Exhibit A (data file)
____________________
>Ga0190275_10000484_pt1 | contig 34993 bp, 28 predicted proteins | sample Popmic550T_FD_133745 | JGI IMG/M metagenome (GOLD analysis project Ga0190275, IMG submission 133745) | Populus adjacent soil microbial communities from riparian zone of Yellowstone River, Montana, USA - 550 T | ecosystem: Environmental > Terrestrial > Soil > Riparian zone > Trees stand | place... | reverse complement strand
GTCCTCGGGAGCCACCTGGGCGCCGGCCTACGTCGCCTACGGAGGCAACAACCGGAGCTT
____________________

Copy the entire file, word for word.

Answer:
>Ga0190275_10000484_pt1 | contig 34993 bp, 28 predicted proteins | sample Popmic550T_FD_133745 | JGI IMG/M metagenome (GOLD analysis project Ga0190275, IMG submission 133745) | Populus adjacent soil microbial communities from riparian zone of Yellowstone River, Montana, USA - 550 T | ecosystem: Environmental > Terrestrial > Soil > Riparian zone > Trees stand | place... | reverse complement strand
GTCCTCGGGAGCCACCTGGGCGCCGGCCTACGTCGCCTACGGAGGCAACAACCGGAGCTT